Founder Editor in Chief: Octavian-Dragomir Jora ISSN (print) 2537 - 2610
ISSN (online) 2558 - 8206
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Cultural Goods and Cultural Welfare

Cultural Goods and Cultural Welfare Some Praxeological and Proprietarian Notes

The core intellectual conundrum that fuels the present essay is the following: is culture a product made in “free markets” or a “public good” to be provided by the state – allegedly the only societal institution able to grant individuals the collective means for bundling cultural values, for breeding cultural capital, and for maintaining sustainable cultural behaviour? The answers diverge culturally: from laissez-faire French harmonists to Marxist or Maoist communists, from cosmopolitan libertarians to nationalist autarkists, from old-school conservatives to politically-correct progressives, from Maecenas-entrepreneurs to sacrosanct bureaucrats, from freelance, self-contained artists to publicly-subsidized, politically-connected spoiled artificers.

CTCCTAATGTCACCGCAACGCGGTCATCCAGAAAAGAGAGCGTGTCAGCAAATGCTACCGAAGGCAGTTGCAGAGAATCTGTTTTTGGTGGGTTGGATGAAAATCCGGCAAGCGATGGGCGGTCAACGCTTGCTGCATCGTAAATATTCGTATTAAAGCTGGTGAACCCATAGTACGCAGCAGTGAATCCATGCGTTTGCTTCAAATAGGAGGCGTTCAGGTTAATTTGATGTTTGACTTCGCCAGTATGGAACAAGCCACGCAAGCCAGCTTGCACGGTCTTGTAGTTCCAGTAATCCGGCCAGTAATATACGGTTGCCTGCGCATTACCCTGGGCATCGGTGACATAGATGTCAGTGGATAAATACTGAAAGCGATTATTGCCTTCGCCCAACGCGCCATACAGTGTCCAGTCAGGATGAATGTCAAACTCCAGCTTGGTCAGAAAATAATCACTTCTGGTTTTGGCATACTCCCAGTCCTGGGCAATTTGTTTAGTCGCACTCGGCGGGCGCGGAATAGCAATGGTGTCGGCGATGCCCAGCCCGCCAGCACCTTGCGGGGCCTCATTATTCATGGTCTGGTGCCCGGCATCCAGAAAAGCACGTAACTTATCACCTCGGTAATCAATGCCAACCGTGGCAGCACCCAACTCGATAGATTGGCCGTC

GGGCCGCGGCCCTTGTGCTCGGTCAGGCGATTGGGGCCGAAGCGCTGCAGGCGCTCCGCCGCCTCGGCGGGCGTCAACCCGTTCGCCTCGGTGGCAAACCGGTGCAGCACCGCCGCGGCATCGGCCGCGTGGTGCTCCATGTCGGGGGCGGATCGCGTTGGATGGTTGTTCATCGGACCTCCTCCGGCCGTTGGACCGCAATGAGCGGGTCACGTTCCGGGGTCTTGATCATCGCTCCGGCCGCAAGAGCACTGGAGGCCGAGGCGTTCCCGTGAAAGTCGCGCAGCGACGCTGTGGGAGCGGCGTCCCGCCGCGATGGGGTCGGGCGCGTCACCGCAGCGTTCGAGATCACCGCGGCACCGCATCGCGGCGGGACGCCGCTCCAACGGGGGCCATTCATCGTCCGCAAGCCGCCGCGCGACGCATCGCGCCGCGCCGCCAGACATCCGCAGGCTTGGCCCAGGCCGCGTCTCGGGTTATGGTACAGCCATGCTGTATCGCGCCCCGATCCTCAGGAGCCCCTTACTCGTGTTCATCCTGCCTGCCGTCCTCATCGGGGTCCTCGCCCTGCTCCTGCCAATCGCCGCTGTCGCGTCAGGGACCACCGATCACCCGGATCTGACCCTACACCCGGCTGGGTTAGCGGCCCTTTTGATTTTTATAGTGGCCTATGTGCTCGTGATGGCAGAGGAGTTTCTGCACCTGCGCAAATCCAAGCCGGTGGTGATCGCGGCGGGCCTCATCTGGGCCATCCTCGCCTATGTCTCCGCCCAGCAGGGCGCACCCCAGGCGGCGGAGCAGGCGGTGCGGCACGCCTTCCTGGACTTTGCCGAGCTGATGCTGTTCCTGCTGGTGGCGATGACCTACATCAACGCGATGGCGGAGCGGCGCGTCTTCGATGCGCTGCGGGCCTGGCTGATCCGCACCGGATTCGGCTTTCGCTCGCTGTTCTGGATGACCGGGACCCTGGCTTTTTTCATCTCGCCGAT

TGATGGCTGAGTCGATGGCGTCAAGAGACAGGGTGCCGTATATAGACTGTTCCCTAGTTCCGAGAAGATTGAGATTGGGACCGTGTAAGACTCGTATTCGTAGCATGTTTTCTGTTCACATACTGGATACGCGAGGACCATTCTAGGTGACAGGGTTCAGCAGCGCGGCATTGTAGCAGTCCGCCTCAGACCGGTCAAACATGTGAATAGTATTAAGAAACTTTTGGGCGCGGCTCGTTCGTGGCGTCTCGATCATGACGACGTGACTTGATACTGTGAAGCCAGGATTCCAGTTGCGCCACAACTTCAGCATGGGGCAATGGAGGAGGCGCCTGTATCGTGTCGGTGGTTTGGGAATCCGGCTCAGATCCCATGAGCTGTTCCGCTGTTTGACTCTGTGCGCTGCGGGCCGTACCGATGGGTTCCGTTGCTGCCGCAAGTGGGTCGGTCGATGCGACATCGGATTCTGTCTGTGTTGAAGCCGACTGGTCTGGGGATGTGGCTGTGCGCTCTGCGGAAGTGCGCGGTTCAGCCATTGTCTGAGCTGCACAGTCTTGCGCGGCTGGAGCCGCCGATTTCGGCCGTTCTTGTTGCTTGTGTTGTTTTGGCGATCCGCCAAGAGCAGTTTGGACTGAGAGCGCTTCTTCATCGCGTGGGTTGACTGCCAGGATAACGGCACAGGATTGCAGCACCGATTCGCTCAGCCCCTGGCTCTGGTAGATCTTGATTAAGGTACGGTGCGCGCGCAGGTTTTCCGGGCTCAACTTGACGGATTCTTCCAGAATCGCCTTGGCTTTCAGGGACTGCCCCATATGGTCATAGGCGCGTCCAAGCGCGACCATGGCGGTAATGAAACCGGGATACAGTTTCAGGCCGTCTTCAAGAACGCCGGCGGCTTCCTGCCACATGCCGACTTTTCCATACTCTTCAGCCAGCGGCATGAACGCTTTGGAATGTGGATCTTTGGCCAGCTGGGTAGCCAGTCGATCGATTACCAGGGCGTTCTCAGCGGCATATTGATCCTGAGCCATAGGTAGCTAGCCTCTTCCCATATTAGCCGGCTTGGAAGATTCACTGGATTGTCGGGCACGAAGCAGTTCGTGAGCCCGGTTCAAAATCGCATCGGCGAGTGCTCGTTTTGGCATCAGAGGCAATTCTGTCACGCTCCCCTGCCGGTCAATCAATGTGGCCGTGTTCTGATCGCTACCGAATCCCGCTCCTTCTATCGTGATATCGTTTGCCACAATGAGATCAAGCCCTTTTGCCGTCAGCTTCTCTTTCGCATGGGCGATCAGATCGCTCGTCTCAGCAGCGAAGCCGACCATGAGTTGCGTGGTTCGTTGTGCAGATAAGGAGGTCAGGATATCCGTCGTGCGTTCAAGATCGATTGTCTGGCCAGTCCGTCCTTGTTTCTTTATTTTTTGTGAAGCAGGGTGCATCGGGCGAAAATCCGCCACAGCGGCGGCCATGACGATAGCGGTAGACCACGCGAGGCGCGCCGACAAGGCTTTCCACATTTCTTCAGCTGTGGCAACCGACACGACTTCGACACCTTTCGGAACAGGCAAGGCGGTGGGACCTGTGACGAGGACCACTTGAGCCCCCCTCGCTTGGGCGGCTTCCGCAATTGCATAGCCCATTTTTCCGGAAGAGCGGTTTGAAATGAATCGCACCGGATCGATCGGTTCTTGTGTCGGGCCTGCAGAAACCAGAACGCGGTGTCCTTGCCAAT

The economists acknowledge the dual view of culture: anthropological (viz., “shared attitudes, beliefs, customs, traditions, values, and practices”) and artefactual (viz., “cultural goods / organizations / industries / sectors”). They see that both economy and economics display the profound imprints of culture: the material substance upon which spiritual symbols are imprinted is scarce, while scientific truth is often discounted through value judgments. Still, a hardly deniable feature of economic analysis, to be processed / professed, is that societal workings are always “property rights-sensitive”, irrespective of the cultural background of the observers, as well as of the observed. By virtue of being mine, yours, ours or theirs, culture is property.

(For the full version, see the print edition.)



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